I For One Will Miss Seve Ballesteros

This week, for the first time since I’ve been watching golf, the British Open teed off without Seve Ballesteros (My all-time favorite player).

By now, most golf fans are aware that earlier this week Seve announced his retirement – an announcement that officially ends one of the most exciting careers in the history of golf. I know, I know — some will argue that Seve’s career was over a long time before this announcement. And it’s been years since Seve played the type of golf that could be considered “competitive.” But I, despite Seve’s lack of performance, always held out hope for one last piece of magic. You know, the kind of magic Jack Nicklaus summoned at the 1986 Masters, where he willed all his talent and experience into one prolific 9 holes.

For me, it’s almost like Beatles fans, and how they must have felt the day John Lennon was killed. Back then, there was the obviousness sadness that came with his death — but also the sadness that came with knowing a possible comeback would never happen.

But alas, Seve made it clear earlier this week that he no longer wants to play competitive golf. At his press conference announcing his decision, he was quoted as saying on the BBC Website:

“I don’t have the desire any longer,” he said. “I have worked very hard from morning to night and put all my energy and effort into the game, focused 100% and I felt that was enough.

“I have a number of good years left and I’d rather spend time now with my three children and my companies and friends.”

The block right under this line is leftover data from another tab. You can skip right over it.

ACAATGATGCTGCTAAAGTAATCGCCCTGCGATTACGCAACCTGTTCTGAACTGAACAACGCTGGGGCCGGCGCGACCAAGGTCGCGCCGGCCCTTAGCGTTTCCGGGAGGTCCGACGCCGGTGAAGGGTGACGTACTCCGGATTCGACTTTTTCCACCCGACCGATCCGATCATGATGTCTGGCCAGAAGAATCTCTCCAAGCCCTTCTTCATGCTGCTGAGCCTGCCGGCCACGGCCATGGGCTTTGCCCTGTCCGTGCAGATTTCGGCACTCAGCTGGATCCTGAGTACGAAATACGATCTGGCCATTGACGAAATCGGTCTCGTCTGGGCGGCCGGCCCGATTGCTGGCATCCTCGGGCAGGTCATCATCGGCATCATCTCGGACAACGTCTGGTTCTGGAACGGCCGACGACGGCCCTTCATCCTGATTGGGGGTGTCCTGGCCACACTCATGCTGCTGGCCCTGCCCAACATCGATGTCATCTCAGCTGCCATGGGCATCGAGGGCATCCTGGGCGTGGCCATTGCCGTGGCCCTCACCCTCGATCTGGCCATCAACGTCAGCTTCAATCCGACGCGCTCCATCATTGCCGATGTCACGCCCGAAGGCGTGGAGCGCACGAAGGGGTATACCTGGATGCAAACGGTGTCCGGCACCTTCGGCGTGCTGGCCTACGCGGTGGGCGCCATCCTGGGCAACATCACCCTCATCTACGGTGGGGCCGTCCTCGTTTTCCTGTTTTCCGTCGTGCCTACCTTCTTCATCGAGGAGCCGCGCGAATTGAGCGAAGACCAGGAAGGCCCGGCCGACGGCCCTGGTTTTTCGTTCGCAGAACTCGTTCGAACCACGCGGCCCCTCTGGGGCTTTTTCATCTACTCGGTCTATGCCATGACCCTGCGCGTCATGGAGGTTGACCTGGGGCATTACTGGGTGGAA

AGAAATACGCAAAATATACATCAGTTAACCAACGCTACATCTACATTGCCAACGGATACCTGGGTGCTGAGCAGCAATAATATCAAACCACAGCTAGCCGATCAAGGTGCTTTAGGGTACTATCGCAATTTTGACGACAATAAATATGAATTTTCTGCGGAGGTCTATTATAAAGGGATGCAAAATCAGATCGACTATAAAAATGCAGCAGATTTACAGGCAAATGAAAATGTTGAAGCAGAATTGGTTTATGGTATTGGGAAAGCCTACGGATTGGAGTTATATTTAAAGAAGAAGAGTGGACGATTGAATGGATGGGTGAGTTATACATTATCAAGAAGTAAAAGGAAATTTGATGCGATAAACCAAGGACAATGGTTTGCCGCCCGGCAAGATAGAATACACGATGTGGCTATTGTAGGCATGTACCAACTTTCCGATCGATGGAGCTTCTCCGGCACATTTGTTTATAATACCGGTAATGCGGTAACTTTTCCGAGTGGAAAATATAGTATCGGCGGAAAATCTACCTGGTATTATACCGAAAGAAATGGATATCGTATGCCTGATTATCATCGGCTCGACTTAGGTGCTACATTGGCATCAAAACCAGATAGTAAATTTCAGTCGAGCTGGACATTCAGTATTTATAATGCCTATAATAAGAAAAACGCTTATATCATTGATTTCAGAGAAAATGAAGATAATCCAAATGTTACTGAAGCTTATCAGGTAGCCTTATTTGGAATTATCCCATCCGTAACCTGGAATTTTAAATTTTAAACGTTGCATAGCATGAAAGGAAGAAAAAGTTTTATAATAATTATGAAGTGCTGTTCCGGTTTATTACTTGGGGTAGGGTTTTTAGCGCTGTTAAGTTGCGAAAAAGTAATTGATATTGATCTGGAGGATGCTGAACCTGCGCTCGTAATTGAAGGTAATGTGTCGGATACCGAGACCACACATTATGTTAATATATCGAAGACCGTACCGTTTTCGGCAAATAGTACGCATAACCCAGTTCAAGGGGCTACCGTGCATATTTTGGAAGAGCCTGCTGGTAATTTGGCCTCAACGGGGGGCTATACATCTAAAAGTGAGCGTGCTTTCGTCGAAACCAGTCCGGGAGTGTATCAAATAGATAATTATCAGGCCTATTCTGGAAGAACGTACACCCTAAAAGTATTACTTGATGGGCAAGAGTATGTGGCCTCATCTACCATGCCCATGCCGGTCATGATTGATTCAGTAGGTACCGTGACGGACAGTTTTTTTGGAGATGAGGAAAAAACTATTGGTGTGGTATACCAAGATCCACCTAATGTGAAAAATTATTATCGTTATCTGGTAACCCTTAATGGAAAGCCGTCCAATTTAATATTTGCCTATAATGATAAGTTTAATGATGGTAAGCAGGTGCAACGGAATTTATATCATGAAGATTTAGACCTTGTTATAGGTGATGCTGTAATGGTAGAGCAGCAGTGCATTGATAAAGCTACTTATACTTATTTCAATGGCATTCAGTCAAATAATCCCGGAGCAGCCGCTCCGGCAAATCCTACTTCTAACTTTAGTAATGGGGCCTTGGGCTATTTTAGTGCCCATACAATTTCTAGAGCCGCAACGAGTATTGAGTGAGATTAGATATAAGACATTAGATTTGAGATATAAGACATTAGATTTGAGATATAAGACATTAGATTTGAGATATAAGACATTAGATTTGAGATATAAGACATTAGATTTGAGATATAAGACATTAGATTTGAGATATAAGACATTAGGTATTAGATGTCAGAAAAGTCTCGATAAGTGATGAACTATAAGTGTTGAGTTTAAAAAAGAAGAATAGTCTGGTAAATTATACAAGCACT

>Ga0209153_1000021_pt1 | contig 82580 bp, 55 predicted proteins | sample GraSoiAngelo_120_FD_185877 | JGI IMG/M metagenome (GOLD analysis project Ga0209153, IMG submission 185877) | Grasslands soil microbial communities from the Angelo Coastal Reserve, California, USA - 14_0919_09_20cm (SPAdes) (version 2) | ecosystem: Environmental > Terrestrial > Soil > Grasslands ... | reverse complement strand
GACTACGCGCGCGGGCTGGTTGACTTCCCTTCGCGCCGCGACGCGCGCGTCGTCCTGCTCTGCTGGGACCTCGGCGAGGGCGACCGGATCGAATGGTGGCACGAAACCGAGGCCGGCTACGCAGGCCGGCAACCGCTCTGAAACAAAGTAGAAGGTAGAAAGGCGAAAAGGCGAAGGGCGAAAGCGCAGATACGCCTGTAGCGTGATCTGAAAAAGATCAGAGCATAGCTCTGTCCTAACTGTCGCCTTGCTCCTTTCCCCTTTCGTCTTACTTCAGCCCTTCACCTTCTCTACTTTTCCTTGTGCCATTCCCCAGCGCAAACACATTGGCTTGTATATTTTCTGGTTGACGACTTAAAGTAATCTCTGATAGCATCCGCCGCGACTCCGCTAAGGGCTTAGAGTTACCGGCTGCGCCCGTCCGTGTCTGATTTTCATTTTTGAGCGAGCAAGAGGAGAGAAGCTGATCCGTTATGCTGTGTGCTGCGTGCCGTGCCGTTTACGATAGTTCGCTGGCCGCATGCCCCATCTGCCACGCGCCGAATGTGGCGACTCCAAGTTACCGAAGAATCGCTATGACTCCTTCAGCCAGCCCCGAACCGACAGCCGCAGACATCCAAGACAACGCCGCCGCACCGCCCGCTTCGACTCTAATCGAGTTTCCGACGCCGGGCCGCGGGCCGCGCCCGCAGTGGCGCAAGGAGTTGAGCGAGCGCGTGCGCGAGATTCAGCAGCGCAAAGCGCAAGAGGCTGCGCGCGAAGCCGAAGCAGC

Seve Ballesteros with companies? This just doesn’t seem right to me. Seve was born to be on a golf course — not a board-room. Seve was born to use that world-class imagination around the greens — not for profit margins.

I think in some ways, this has led to Seve’s alleged unhappiness the last few years. There’s always going to be something missing in a person’s life when they’re not doing what they’re born to do. And Seve was born to play golf — even if that golf has not been good lately. He has been so unhappy — he had to come out recently to deny an apparent suicide attempt. As reported by Josh Sanburn at GOLF.com, Seve came out with this statement a couple weeks ago:

“Due to increasing rumors centered on me that are being spread out mainly by the tabloid press, I wish to distribute this release to declare and confirm that I am doing perfectly well,” Ballesteros said. “In the past, falsehood about me was let out and I never answered back because I do not speak about my private life. If I do now it is because different twisted statements about my state of health have been circulating.”